In this post I hope to describe (as succinctly as possible) my proposed research at the University of Bradford's Peace Studies programme.
This research begins with the idea that identity is constructed, contested and changes. When anyone dwells on "genocide" one often thinks of people in terms of either victims or perpetrators. Primo Levi, Holocaust survivor, argues against this limited perspective:
'Nevertheless, perhaps for reasons that go back to our origins as social animals, the need to divide the field into ‘we’ and ‘they’ is so strong that this pattern, this bi-partition - friend - enemy - prevails over all others. Popular history, and also the history taught in schools, is influenced by this Manichean tendency which shuns half-tints and complexities: it is prone to reduce the river of human occurrences to conflicts, and the conflicts to duels.'
If the notion of being a "perpetrator" or "victim" seems at least limiting how else might we consider those caught in the web of mass violence? Sociologist Athony Giddens claims that actors are defined by their knowledge and capability. This means that those who participate in genocide, with varying degrees of agency and limitations of environment, come with their own social baggage that current and future actions are based on. Social actors themselves, both theoretically and practically, can be fluidly described as (sometimes) both perpetrators or victims, allowing for a further hybrid identity.
How then does this all relate to the DRC and reconciliation? Attempts have been made to further justice and reconciliation in this part of the Great Lakes region; however, beyond these major 'lead perpetrator' trials and some indictments, not much progress has made achieved. This is partly due to instability in the country and region (consider recent reports of how the Central African Republic mass violence has been spilling over into the DRC). For wide-scale truth, reconciliation and justice to become grassroots, or a national project, an understanding, both theoretically and in practice, needs to be forged of how individuals came to participate in the violence. Prosecution of crime does not necessarily create reconciliation in a community, nor does it remove impunity. An environment for peace and justice in the DRC must be built through understanding the history of the last nearly two decades of war and destruction. Comprehending how victims, perpetrators, or hybrid social actors are formed provides a novel and forward looking engagement of post-conflict communities.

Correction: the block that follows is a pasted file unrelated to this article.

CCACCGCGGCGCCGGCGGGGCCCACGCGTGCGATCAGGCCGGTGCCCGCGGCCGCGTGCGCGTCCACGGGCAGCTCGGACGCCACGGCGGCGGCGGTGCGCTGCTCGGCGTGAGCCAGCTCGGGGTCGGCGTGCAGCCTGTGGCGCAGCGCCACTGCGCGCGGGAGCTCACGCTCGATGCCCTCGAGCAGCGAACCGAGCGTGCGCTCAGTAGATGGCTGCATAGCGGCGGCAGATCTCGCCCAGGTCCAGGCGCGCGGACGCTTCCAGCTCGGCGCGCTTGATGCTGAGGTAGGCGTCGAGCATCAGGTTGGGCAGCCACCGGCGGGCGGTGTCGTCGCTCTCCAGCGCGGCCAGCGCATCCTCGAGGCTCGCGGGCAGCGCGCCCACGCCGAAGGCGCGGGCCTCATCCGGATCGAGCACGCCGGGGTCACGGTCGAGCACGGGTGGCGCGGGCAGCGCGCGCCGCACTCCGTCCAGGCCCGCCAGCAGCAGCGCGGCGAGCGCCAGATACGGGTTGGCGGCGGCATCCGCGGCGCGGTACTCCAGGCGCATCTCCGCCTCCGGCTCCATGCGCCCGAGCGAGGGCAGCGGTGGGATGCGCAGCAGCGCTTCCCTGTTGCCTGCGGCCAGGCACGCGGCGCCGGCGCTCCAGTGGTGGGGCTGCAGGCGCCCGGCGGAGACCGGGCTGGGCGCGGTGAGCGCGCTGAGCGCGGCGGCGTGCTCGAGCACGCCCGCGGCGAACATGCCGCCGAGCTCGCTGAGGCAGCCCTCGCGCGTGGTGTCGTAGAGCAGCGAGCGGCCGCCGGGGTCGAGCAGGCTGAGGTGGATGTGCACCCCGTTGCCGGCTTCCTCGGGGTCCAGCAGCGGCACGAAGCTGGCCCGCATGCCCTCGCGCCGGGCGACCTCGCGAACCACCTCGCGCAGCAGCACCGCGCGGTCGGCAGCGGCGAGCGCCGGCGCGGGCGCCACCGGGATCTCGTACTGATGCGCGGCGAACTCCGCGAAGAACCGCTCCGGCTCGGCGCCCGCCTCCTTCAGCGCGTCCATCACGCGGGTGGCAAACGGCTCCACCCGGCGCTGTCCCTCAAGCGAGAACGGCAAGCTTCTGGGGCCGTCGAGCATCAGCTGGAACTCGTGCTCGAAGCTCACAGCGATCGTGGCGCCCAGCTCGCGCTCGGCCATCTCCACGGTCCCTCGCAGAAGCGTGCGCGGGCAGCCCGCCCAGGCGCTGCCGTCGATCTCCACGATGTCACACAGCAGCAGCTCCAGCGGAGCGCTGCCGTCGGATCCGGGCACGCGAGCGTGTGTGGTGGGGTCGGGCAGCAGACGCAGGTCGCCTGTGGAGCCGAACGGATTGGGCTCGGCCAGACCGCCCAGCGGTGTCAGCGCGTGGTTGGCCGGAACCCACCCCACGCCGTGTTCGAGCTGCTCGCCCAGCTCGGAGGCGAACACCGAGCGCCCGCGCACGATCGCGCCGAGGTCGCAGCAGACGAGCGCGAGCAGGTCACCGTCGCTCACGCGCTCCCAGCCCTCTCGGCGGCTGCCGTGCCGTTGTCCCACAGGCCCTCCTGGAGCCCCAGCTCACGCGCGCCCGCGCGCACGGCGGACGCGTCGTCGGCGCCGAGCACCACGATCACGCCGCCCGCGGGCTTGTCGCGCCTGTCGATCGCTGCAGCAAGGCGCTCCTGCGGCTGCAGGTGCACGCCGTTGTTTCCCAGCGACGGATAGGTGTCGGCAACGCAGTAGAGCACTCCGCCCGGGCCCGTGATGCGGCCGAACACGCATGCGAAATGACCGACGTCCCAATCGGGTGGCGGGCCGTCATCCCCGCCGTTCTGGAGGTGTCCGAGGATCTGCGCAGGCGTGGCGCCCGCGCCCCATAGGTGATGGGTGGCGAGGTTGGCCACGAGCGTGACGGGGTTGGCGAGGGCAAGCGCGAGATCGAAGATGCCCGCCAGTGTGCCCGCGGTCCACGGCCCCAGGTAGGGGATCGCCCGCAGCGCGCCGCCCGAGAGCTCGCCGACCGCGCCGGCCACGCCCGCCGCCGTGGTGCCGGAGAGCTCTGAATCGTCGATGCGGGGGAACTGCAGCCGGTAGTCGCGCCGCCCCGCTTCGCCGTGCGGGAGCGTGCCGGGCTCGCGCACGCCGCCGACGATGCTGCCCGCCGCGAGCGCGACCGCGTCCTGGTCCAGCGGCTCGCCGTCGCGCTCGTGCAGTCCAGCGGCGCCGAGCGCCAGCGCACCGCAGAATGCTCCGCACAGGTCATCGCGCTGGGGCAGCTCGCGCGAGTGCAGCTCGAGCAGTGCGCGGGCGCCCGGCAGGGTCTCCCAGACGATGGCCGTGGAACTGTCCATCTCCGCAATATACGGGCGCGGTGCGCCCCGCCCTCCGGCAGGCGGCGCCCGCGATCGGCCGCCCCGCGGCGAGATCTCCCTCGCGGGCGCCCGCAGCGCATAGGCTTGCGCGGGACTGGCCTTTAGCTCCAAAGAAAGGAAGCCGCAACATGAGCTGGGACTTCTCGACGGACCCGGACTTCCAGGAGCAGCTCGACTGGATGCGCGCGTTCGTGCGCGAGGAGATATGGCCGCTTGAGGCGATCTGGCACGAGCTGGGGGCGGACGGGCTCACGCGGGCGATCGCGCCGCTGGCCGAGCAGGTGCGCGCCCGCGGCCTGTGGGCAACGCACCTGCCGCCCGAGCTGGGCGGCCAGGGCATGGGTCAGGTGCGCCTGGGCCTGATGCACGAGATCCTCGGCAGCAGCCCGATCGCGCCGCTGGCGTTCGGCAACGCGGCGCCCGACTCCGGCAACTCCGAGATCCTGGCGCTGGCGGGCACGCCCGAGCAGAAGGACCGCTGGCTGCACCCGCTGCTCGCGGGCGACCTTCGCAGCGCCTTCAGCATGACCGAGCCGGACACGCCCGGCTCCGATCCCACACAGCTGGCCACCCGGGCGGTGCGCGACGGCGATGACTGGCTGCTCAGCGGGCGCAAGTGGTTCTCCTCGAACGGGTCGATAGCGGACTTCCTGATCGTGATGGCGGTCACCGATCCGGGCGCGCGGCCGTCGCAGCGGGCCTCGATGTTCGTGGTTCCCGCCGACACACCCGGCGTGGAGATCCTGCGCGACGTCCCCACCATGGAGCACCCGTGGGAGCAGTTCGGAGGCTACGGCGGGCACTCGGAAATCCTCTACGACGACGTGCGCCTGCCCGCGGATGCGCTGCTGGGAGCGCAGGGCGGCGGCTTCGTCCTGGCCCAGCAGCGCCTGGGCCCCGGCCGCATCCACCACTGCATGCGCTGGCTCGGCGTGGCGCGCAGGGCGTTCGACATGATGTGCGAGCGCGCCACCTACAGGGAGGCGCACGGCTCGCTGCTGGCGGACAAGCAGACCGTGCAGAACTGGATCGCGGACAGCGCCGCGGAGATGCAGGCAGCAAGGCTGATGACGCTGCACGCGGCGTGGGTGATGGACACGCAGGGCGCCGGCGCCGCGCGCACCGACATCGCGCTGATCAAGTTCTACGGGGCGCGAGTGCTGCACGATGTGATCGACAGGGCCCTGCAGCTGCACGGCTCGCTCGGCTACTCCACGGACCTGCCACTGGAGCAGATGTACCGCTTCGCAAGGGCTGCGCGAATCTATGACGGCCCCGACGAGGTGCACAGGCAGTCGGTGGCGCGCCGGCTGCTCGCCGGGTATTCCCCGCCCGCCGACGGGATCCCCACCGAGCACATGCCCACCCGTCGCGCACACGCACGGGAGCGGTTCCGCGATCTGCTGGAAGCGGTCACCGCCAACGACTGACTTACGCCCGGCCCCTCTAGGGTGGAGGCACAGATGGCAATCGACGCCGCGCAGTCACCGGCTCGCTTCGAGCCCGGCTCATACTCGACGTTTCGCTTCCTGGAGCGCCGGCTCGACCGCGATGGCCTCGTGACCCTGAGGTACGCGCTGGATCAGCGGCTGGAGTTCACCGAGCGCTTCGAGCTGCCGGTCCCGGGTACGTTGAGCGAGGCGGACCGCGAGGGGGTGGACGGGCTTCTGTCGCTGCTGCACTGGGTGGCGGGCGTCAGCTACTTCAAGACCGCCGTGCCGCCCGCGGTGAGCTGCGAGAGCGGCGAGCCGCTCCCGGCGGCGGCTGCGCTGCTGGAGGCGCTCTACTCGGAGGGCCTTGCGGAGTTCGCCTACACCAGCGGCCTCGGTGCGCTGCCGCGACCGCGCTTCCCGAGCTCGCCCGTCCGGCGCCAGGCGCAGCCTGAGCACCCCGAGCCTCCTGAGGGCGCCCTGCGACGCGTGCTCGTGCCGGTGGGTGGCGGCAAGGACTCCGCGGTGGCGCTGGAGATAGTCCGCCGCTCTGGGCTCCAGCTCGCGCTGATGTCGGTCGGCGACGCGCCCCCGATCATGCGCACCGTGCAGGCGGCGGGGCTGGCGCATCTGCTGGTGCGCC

Please take a moment to consider your participation and sponsorship of this project. Getting my PhD off the ground in the first year will lead me toward important field work and a sound and solid contribution to peacebuilding in the DRC.
If you would like the somewhat meatier version, and the references for this post, please let me know and I can share a paper I presented at International Network of Genocide Scholars conference, summer 2012- please do cite any use of this paper if it is relevant to your own work/research.